We wrote the following script to determine the position of our input and found out our input is getting placed at the 4th position in the stack.

We confirmed the same by running commands in terminal as shown.

Now we need to write 64 to the target variable; we opened the program in gdb set the breakpoint after printf to check how much value we are writing currently.

As can be seen, we are writing 0x18 = 24 bytes (4A’s+4B’s+4C’s +1dash+10u ), we need 40 more bytes so if pass 40 + (10 bytes for %10u that we are already writing) we should be able to write 64 bytes to the target variable.

As can be seen, we were able to solve the challenge by overwriting specific bytes.

Format 3

This challenge is very similar to previous one, instead of writing just some bytes we will learn how to write larger values to some specific memory location.

#include <stdlib.h>

#include <unistd.h>

#include <stdio.h>

#include <string.h>

int target;

void printbuffer(char *string)

{

printf(string);

}

void vuln()

{

char buffer[512];

fgets(buffer, sizeof(buffer), stdin);

printbuffer(buffer);

if(target == 0x01025544) {

printf(“you have modified the target :)\n”);

} else {

printf(“target is %08x :(\n”, target);

}

}

int main(int argc, char **argv)

{

vuln();

}

We used our previous script to find out the location of our input as shown.

We further find out the address of target variable using objdump and started overwriting it with some values, but the value required to pass the challenge is way larger to write in one go.

To overcome this situation, we will start writing 4 bytes at a time, that is we will be writing lower 4 bytes (0x5544) first to lower address (0x080496f4) and then higher four bytes (0x0102) to higher address (0x080496f6)

By passing the format string as “echo -ne “\xf4\x96\x04\x08\xf6\x96\x04\x08″CCCC-%21814x-%12\$n-%10x-%13\$n|./format3″ we are able to overwrite lower bytes successfully.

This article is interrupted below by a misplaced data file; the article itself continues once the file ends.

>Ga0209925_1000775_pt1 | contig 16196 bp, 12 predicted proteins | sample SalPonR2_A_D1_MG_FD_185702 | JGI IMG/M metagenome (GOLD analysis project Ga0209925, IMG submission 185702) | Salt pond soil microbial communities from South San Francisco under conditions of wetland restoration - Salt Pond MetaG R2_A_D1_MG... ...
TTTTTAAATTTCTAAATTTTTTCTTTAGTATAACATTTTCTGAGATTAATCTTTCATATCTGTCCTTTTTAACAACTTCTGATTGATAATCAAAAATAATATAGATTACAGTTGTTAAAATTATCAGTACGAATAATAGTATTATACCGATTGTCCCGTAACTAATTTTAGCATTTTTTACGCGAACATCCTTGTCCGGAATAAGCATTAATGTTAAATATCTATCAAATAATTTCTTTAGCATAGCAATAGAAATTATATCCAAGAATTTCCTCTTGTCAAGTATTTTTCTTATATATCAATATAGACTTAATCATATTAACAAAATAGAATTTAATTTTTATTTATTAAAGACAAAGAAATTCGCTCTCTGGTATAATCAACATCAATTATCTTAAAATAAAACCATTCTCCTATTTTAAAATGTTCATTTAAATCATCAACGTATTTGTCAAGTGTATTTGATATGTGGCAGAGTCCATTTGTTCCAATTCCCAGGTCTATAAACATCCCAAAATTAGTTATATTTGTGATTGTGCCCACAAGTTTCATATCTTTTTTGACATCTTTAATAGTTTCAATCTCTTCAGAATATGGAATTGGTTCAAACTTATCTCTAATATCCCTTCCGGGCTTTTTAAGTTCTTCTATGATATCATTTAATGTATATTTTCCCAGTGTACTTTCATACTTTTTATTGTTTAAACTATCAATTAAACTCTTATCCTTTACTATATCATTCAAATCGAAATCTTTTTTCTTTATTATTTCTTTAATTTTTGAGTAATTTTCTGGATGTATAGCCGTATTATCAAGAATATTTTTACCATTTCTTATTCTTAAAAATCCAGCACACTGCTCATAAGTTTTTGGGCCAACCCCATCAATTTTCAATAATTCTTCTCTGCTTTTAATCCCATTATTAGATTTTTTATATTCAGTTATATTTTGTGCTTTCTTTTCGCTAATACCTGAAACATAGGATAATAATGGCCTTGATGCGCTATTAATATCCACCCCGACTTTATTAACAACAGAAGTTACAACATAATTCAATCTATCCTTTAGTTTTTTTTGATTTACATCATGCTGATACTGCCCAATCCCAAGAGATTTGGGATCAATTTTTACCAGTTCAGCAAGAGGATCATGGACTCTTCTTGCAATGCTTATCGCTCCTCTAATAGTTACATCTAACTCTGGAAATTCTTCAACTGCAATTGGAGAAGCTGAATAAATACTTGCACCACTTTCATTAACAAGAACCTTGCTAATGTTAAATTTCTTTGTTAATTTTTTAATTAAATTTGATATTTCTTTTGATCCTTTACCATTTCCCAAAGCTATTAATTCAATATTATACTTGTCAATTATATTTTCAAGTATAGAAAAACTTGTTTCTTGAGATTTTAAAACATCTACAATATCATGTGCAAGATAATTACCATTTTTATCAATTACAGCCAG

Note 0x5544 = 21828 – (14 bytes that we are already writing, so value becomes 21814)

For higher bytes, we are already writing 0x5550 which is a higher number than 0x0102, so we will need a larger value for subtraction with 0x5550. Therefore, we will subtract it with 0x10102 we get (43954+10 bytes which we are already writing using %10x) = 43964.

Our final exploit looks like following:

echo -ne “\xf4\x96\x04\x08\xf6\x96\x04\x08″CCCC-%21814x-%12\$n-%43964x-%13\$n|./format3

allowing us to write desired value to target variable.

Ethical Hacking Training – Resources (InfoSec)

Format 4

This challenge introduces us execution flow redirection that is we need to change the current program execution flow and execute another function instead.

#include <stdlib.h>

#include <unistd.h>

#include <stdio.h>

#include <string.h>

int target;

void hello()

{

printf(“code execution redirected! you win\n”);

_exit(1);

}

void vuln()

{

char buffer[512];

fgets(buffer, sizeof(buffer), stdin);


printf(buffer)
;

exit(1);

}

int main(int argc, char **argv)

{

vuln();

}

As this level is very similar to previous one, we wrote a small script to solve this challenge. The idea of exploit is to overwrite exit GOT with the address of hello function.

Using above script, we were able to solve this challenge.

Getting Shell

This is one of the interesting techniques I came across once that we can use here to get a shell, let’s understand how?

So basically, we are writing exit GOT with the address of (vuln+40 i.e. 0x080484fa) and printf GOT with the address of (system i.e. 0xb7ecffb0). When the program reaches exit it will jump to (vuln+40) putting a pointer to our input on the top of the stack (lea eax, ebp-0x208),(mov DWORD PTR[esp], eax) and instead of printf call, system call will get executed with our payload.

We constructed the following exploit for gaining shell by exploiting format4 binary.

We used the following command to execute our exploit:

(python /tmp/protostar\\tmp\\/format4_shell.py; cat -)|./format4

As can be seen, we were able to get code execution by exploiting format string vulnerability.

References:

https://g0blin.co.uk/smashthetux-vulnhub-writeup/#0x01

https://exploit-exercises.com/protostar

https://www.owasp.org/index.php/Format_string_attack